2. Divide the rooms used for your business by the number of rooms in your home. While easier, it is important that all of the rooms in your home must be approximately the same size for this method to become more accurate.
Once you have determined the percentage of your home expenses that is deductible, multiply this figure by each expense in order to obtain the dollar amounts of your deductions. (For example, 20 percent times a $1,000 home utilities expense equals a $200 business utilities expense.) Those expenses that benefit only your business, such as painting or remodeling the specific area occupied by the business, are 100 percent deductible. Expenses that benefit only your home and are in no way related to the business, such as lawn care and landscaping, may not be deducted.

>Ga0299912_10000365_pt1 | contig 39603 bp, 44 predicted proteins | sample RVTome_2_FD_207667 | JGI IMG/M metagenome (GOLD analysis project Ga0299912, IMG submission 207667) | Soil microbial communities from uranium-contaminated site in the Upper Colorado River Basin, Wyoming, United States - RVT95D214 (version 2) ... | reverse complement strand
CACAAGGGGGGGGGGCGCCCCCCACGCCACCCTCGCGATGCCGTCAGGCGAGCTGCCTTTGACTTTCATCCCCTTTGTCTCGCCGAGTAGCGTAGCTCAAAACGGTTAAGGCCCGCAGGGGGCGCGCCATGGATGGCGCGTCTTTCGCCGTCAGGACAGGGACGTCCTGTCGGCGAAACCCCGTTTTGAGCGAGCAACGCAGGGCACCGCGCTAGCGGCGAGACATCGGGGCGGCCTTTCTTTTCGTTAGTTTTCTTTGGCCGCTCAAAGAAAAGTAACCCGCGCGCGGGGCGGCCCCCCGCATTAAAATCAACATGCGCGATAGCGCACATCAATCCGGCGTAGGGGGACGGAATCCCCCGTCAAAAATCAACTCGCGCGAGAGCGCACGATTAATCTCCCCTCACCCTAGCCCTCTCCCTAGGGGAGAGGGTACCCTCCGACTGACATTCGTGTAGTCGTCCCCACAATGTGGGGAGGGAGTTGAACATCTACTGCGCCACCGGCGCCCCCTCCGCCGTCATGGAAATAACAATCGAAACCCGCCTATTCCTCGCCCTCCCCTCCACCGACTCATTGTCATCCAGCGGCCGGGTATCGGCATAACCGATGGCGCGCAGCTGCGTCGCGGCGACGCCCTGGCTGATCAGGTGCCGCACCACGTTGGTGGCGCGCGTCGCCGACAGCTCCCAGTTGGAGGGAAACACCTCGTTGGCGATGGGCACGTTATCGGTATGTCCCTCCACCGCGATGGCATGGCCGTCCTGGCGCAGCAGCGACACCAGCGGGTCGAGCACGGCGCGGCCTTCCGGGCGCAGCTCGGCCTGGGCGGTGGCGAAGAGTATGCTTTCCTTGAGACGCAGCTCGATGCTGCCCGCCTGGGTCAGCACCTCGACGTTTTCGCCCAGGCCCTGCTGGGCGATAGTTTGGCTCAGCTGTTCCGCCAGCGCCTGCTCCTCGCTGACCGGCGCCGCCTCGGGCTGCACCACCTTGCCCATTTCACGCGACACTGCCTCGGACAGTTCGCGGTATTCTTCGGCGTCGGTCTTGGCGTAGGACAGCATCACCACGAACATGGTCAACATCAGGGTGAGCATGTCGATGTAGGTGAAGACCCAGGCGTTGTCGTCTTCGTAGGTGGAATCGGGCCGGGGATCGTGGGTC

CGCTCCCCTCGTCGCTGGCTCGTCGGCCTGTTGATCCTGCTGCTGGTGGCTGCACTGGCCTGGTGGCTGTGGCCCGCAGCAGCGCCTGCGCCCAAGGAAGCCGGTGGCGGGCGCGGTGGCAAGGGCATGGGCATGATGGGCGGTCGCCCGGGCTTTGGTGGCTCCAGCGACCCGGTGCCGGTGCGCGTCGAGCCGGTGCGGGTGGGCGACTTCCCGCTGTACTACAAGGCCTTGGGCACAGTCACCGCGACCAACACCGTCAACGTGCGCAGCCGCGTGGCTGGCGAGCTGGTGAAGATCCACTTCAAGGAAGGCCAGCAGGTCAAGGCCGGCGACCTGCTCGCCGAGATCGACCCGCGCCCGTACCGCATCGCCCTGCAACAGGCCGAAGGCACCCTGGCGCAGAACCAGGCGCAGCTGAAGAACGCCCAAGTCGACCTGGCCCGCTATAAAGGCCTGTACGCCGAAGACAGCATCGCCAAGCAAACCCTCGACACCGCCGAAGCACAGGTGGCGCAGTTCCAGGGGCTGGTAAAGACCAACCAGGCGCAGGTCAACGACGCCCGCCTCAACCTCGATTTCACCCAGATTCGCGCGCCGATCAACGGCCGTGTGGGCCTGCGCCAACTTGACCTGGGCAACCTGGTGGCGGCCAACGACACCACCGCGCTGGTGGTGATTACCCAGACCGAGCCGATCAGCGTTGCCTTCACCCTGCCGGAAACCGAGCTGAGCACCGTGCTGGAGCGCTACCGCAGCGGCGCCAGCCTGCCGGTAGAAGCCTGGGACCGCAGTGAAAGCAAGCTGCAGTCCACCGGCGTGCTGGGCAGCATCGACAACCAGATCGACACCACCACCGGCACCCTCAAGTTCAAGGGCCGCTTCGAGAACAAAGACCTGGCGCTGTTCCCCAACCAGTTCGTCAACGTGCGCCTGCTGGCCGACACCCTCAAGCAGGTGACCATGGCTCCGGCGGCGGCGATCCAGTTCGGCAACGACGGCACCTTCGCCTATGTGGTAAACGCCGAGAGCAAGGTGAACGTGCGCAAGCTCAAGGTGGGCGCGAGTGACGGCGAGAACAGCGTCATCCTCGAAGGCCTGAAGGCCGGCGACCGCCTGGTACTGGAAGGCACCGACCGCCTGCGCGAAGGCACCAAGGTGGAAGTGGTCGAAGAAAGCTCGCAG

To make certain you have accurately defined those expenses that benefit 1) both your home and your business, 2) only the business, and 3) only the home, it’s advisable to consult with an accountant. This is especially important if you own rather than rent your home.
If you decide to sell your home, the home expense deductions you’ve taken for the business will have a bearing on how and when capital gains on the sale are to be recognized.
Check with your accountant to get information on full compliance with IRS regulations.